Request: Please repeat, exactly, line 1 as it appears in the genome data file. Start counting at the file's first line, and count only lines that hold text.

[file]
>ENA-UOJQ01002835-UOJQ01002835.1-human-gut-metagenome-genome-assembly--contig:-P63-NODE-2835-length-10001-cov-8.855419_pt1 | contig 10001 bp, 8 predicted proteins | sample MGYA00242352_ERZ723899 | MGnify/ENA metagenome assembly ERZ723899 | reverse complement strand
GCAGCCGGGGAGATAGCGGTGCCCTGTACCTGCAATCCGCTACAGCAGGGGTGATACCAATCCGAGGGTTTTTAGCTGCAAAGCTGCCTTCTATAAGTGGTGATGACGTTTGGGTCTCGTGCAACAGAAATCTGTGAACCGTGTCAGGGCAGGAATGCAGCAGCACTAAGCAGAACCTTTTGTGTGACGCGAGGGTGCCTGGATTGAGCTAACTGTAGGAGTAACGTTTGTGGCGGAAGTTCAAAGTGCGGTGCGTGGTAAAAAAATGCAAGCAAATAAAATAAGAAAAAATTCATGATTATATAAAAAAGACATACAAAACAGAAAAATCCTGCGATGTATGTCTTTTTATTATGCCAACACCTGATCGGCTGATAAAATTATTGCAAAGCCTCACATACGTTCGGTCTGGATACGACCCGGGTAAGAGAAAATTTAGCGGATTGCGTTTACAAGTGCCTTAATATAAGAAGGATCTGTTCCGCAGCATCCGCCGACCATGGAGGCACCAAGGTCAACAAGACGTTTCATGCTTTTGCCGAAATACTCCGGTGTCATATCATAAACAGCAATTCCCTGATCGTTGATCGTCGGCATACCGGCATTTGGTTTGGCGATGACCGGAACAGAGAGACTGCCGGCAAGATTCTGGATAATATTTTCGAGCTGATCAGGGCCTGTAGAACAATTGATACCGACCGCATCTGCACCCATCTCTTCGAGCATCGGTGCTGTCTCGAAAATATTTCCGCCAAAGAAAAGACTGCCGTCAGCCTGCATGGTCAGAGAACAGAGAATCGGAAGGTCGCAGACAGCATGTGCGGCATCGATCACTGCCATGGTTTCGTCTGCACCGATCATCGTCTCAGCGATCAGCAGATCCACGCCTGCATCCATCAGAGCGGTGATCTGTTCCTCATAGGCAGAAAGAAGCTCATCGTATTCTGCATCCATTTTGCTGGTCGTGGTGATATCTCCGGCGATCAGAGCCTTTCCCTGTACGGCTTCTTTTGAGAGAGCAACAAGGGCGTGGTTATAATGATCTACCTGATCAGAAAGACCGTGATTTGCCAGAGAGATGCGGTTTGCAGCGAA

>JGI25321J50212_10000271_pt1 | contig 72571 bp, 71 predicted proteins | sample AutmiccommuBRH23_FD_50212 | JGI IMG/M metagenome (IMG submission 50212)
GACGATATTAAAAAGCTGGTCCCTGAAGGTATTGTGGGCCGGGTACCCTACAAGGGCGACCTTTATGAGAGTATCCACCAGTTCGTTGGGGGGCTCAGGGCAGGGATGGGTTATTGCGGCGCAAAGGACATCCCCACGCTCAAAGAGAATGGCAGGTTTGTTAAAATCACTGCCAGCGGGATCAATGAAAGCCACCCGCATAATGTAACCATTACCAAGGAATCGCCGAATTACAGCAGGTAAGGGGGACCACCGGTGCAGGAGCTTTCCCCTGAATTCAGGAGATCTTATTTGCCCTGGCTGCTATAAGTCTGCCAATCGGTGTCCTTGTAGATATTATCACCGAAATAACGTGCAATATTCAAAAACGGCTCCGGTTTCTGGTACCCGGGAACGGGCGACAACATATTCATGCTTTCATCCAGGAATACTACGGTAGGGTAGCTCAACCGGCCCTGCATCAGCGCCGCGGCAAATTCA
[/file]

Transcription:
>ENA-UOJQ01002835-UOJQ01002835.1-human-gut-metagenome-genome-assembly--contig:-P63-NODE-2835-length-10001-cov-8.855419_pt1 | contig 10001 bp, 8 predicted proteins | sample MGYA00242352_ERZ723899 | MGnify/ENA metagenome assembly ERZ723899 | reverse complement strand